My second run was much like the first. I almost flipped again on the same boil-line, crashed into the laterals and was knocked over. I rolled up sideways, flipping again. This time, however, I rolled up in the middle of the chaos, got flipped again, rolled up a third time and heard Harlan’s voice, “You’re through it. You’re through it,” and then the cheers from my team waiting below. There was a lot of kayak hugging and some tears, mostly from me. I told Harlan that I’d been scared to try it again, but had trusted in an open-heart policy: commit, let go, and have faith you will emerge on the other side stronger.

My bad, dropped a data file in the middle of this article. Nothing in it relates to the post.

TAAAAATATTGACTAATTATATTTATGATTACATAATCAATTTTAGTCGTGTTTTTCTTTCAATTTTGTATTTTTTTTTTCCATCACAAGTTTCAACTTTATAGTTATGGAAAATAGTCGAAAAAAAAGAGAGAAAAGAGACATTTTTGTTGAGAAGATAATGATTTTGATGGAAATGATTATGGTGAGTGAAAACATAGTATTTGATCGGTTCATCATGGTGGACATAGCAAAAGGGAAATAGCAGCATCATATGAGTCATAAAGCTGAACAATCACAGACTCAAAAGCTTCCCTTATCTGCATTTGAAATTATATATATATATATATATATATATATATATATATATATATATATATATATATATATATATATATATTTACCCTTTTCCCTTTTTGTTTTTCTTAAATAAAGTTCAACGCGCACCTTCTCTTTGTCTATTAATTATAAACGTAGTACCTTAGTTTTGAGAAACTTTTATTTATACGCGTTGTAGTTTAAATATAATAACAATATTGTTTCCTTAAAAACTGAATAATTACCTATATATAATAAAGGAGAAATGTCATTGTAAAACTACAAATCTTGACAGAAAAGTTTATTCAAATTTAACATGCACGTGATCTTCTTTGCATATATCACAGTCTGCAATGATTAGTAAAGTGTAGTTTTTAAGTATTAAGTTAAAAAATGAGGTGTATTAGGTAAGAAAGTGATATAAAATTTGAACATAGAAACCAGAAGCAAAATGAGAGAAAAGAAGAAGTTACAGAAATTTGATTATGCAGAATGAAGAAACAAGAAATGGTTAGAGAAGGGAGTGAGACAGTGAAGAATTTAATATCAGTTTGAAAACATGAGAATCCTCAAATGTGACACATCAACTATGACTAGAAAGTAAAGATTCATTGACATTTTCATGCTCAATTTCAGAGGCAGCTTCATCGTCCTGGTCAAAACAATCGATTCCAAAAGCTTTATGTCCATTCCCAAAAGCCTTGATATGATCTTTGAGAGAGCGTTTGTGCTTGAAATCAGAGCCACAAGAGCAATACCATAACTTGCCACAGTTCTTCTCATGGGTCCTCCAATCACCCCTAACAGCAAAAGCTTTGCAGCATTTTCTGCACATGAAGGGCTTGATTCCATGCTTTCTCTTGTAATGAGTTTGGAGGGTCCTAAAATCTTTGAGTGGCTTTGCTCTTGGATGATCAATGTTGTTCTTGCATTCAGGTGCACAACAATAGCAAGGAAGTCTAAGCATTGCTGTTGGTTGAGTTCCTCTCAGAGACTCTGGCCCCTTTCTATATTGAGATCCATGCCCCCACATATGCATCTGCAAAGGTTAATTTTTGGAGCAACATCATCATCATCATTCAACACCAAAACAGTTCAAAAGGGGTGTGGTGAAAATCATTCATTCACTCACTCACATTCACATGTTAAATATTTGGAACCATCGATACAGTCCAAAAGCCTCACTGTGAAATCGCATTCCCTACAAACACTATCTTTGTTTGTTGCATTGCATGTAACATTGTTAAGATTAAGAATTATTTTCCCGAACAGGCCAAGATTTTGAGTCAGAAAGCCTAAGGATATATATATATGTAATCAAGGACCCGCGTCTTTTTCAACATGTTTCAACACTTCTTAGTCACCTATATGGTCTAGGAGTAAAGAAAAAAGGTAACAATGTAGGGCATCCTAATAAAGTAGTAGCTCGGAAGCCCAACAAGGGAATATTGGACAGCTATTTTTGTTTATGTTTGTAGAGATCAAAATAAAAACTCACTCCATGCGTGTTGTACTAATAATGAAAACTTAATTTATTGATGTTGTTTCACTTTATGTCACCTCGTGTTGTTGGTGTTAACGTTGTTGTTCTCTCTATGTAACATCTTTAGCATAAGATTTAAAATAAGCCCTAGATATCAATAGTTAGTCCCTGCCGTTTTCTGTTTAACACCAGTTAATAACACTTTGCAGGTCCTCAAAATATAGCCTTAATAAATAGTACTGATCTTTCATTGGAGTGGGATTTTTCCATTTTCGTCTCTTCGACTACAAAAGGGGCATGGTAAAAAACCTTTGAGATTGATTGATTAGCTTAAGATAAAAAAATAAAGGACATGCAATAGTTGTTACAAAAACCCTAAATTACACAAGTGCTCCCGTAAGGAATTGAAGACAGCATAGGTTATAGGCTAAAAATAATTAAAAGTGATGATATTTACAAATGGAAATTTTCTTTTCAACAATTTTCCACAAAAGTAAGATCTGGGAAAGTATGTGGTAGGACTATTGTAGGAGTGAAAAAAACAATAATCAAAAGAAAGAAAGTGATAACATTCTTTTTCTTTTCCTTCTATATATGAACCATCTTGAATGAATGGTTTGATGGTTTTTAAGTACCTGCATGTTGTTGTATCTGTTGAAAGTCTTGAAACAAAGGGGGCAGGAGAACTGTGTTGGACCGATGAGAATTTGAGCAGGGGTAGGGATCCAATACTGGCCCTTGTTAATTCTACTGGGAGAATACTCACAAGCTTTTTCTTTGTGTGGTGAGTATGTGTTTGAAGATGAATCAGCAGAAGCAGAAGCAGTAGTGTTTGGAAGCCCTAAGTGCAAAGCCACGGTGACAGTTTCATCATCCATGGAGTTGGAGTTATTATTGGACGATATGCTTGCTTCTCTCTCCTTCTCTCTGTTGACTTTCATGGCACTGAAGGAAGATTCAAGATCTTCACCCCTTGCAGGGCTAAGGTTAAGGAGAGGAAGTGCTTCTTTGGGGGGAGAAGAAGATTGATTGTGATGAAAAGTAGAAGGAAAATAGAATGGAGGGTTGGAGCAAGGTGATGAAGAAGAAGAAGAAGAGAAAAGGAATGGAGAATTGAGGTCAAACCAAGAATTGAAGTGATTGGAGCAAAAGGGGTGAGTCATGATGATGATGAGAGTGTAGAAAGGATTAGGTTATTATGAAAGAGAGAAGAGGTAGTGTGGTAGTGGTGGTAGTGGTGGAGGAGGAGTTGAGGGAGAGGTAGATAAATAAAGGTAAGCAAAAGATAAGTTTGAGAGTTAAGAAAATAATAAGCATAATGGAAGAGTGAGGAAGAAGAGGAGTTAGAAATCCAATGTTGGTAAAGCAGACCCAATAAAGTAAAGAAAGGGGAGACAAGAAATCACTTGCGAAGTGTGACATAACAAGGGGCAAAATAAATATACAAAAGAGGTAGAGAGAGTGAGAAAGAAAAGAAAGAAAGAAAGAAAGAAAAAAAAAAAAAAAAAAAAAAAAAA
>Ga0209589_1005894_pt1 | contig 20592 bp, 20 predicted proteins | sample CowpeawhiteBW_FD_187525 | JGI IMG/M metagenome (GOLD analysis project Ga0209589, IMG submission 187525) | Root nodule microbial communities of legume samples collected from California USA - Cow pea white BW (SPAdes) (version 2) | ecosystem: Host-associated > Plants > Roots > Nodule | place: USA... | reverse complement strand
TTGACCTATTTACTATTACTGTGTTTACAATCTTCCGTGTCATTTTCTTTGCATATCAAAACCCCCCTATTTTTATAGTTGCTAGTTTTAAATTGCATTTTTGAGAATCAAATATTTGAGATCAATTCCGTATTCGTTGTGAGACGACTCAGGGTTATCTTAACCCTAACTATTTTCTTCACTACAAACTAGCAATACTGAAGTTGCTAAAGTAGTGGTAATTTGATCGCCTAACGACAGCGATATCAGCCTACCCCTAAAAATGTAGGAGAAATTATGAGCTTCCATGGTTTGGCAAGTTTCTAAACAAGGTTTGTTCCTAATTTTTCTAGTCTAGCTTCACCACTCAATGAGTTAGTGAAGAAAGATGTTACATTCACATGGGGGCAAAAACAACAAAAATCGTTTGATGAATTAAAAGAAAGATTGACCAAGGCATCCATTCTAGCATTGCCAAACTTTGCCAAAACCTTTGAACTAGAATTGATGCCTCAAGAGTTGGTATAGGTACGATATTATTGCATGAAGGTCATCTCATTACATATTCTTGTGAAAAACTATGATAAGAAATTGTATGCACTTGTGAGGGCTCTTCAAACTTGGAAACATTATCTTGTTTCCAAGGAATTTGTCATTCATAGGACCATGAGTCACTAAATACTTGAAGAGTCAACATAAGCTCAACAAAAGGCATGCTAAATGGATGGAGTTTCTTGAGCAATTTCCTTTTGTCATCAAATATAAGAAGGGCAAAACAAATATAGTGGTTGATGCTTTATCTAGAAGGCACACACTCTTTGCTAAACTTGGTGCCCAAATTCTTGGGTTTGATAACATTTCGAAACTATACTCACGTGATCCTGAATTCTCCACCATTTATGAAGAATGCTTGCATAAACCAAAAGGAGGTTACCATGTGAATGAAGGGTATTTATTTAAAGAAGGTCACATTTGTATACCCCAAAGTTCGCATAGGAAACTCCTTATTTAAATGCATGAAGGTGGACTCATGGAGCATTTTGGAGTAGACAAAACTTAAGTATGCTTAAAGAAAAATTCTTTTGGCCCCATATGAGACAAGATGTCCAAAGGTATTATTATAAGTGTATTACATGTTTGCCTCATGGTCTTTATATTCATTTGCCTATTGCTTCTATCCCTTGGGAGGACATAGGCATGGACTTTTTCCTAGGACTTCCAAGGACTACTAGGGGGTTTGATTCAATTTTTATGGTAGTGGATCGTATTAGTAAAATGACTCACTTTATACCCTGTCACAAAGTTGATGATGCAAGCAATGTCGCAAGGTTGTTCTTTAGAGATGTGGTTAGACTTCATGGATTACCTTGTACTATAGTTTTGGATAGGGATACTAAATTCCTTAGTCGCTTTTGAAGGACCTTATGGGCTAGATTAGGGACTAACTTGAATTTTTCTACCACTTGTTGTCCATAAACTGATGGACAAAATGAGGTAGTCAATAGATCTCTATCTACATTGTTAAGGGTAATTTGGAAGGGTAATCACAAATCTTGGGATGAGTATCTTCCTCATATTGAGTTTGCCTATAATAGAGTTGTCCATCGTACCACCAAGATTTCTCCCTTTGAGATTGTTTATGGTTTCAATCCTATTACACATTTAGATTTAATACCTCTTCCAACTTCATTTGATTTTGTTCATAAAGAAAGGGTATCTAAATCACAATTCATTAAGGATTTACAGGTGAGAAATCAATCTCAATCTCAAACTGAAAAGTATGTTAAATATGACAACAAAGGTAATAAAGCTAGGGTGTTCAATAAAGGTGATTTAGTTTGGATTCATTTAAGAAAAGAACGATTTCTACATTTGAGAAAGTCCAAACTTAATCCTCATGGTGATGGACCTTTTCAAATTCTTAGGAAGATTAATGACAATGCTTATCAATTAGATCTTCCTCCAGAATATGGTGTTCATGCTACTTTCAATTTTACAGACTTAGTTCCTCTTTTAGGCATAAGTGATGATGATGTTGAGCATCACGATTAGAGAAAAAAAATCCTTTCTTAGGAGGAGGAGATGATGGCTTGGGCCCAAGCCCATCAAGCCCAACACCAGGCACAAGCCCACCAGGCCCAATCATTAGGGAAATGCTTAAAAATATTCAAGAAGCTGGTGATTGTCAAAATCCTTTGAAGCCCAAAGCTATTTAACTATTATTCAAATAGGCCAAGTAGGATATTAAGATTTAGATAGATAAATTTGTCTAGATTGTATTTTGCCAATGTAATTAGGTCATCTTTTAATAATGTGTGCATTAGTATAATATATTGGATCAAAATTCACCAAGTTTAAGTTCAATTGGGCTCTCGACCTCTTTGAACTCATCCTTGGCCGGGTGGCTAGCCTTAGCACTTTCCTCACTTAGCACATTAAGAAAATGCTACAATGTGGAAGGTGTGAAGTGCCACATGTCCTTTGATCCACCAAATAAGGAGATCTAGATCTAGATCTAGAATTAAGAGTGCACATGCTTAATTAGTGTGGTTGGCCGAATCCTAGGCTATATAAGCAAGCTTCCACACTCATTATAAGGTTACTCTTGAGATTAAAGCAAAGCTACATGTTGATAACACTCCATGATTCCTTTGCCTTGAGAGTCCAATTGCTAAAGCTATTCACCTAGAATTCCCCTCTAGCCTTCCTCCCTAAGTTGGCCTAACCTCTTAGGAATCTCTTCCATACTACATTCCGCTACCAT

So back to the message of our expedition. Please don’t write it off as a story of inspirational blind guys or adrenaline-junky pursuits. It’s about you and your own No Barriers story – what ever that looks like. Don’t let yourself off the hook. Wrestle with your own important and difficult choices; employ your open-heart policy and trust that you will ride that storm towards a new and beautiful and unexpected place. And most importantly, believe that what is inside you is stronger than the challenges in your way, and commit to growing that internal light. No matter what our background, ability, or circumstances, we have much to contribute, and we owe it to our families, our teams, and most importantly to ourselves. So keep paddling and allow your light to shine.
As part of your journey, join Lonnie and me and take the No Barriers pledge:
Please share with your fans, friends, and families. Learn more about the expedition at KayakingBlind.org and join the social media buzz by using #KayakingBlind on Facebook, Instagram and Twitter.